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Lessons in Abhang Bhajans move music students

THIRUVANANTHAPURAM: ‘Bhajans’ lift one’s soul. But that they could be so heart-rending, moving the listeners to the verge of tears, was a new experience for many who heard Bombay Hari sing for

Published: 12th January 2012 12:56 AM  |   Last Updated: 16th May 2012 06:13 PM   |  A+A-

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Bombay Hari performing at the Department of Music | EXPRESS

THIRUVANANTHAPURAM: ‘Bhajans’ lift one’s soul. But that they could be so heart-rending, moving the listeners to the verge of tears, was a new experience for many who heard Bombay Hari sing for three long hours on Wednesday.  The venue was the Department of Music, Kerala University, and D H Viswanathan aka Bombay Hari was giving a taste of ‘abang bhajans’ to the small audience of music students who surrounded him.

 ‘Abang bhajans’, which are popular in Maharashtra and less heard in Kerala, were a set of new strains for the students. Prof Pushpa, Head of the Department of Music, said that ‘abangs’ could be sung in the second part of a structured concert. ‘’However, they are less known in this part of India,’’ she added.

 It is only when one gets to know more about Bombay Hari that his songs become sweetest. The man, who retired as Deputy Zonal Manager from LIC Mumbai in 1998, has had no formal training in music. He grew up listening to his sister sing and joining her on a few occasions.

 Once, in his teens, he sang at a temple near his house in Mumbai (where he was born and brought up, though his parents belong to Perumbavoor), the talent in him was spotted by many. He then began singing ‘bhajans’ continuously and has ever since stuck to it.  ‘’It is God’s grace and gift. You don’t need to be trained when He is gifting you with music,’’ is how the musician responds. Later, he was trained by Guru Subharama Bhagavathar in ‘bhajan’ singing.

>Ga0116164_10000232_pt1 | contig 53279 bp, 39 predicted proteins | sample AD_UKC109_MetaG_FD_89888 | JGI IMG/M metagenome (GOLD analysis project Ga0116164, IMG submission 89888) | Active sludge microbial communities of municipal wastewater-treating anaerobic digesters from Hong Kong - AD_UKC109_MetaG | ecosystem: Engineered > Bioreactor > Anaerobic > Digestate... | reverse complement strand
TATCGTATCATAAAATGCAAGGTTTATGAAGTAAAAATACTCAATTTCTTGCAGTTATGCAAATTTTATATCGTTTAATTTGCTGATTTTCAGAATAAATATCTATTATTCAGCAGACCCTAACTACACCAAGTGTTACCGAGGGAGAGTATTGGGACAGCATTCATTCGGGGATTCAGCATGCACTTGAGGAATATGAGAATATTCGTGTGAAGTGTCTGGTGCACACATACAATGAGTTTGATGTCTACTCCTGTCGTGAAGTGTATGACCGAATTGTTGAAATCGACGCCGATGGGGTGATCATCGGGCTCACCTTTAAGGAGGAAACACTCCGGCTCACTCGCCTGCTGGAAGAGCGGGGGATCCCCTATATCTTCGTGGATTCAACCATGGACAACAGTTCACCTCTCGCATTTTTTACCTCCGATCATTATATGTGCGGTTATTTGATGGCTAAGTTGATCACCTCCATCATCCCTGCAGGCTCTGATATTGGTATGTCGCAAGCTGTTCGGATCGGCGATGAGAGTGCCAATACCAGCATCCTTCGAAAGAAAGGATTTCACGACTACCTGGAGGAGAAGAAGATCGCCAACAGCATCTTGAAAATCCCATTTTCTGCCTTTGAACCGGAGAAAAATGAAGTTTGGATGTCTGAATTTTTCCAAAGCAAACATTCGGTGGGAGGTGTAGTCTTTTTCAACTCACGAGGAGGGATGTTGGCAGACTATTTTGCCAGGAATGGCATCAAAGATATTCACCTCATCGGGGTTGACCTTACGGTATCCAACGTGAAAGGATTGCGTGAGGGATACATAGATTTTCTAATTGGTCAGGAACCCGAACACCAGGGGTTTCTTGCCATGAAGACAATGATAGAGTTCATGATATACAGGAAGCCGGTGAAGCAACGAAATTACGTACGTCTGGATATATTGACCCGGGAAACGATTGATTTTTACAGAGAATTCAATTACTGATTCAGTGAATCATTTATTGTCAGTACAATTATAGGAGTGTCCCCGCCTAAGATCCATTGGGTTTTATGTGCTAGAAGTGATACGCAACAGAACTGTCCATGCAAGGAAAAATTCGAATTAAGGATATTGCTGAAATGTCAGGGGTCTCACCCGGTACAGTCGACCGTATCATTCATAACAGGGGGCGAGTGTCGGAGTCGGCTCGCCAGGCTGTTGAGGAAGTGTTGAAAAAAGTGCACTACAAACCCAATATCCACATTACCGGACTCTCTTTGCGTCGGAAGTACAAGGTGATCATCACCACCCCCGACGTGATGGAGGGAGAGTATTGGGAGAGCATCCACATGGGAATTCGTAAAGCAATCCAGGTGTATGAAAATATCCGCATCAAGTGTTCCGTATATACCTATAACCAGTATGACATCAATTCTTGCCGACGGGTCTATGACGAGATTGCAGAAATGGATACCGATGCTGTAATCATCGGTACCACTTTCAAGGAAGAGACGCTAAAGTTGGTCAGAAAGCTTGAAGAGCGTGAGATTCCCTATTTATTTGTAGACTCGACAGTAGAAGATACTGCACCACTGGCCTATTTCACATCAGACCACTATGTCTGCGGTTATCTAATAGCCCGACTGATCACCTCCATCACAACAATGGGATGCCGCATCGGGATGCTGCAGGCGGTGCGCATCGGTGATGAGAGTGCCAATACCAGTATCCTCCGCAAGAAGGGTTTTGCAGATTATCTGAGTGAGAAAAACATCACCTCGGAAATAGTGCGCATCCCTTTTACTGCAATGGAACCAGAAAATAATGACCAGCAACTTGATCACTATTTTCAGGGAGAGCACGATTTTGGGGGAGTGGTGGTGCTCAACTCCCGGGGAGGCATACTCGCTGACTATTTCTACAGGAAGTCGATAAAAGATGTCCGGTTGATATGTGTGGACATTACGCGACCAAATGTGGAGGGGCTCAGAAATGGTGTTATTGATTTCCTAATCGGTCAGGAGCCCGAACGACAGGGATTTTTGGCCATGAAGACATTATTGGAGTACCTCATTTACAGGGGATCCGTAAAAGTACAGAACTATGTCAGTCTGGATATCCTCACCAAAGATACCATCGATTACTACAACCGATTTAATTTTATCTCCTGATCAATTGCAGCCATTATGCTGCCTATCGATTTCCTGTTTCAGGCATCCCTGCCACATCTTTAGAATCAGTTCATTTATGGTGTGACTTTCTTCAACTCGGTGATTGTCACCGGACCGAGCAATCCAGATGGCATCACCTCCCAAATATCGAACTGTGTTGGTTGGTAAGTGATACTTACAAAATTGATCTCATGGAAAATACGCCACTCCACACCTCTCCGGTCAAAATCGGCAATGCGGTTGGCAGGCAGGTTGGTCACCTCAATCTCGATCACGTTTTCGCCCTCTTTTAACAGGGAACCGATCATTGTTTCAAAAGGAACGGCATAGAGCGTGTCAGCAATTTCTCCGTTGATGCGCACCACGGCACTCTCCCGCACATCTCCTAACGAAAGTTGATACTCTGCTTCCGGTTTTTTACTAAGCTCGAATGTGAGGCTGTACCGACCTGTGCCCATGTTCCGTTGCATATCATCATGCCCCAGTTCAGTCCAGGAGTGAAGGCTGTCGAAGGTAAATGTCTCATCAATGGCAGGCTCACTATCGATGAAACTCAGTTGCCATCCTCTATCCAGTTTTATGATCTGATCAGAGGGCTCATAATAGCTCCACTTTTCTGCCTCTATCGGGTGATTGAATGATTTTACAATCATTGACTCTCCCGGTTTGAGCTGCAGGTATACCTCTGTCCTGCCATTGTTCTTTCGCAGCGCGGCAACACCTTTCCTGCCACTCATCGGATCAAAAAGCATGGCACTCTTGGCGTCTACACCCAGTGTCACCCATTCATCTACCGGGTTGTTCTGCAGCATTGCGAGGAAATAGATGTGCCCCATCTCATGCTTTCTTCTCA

Though he has been singing for the last 50 years and more, this 73-year-old is still in love with the music form he renders. ‘’There is no comparison of ‘bhajans’ with other classical forms. It is basically the way you sing. Imbibing all the ‘bhakta rasa’, understanding the lyrics and singing with all love and devotion,’’ he said.

 Apart from the regular ‘sampradaya bhajans’, Bombay Hari is known for performing several ‘kalyanams’ in ‘bhajans.’ His musical rendering of the ‘Meenakshi sudha bhajans’ (those written by an unknown singer) is a treat to hear, says R Veeramoney, who is also a musician and who has been accompanying Bombay Hari.

 Hari has been travelling across the globe - to the US, the UK and UAE, among other places - post-retirement with his ‘bhajan’ renderings. The title of ‘Ganamrutha varshini’ was conferred on him by the Kanchi Paramacharya Aradhana Mahotsava Committee, Palakkad, during the ‘Bhajanotsavam’ in August 2005.

 Bombay Hari would be performing at a couple of venues more in the city before flying back to Mumbai. ‘’I teach students every morning and evening, which is my training these days,’’ he said.



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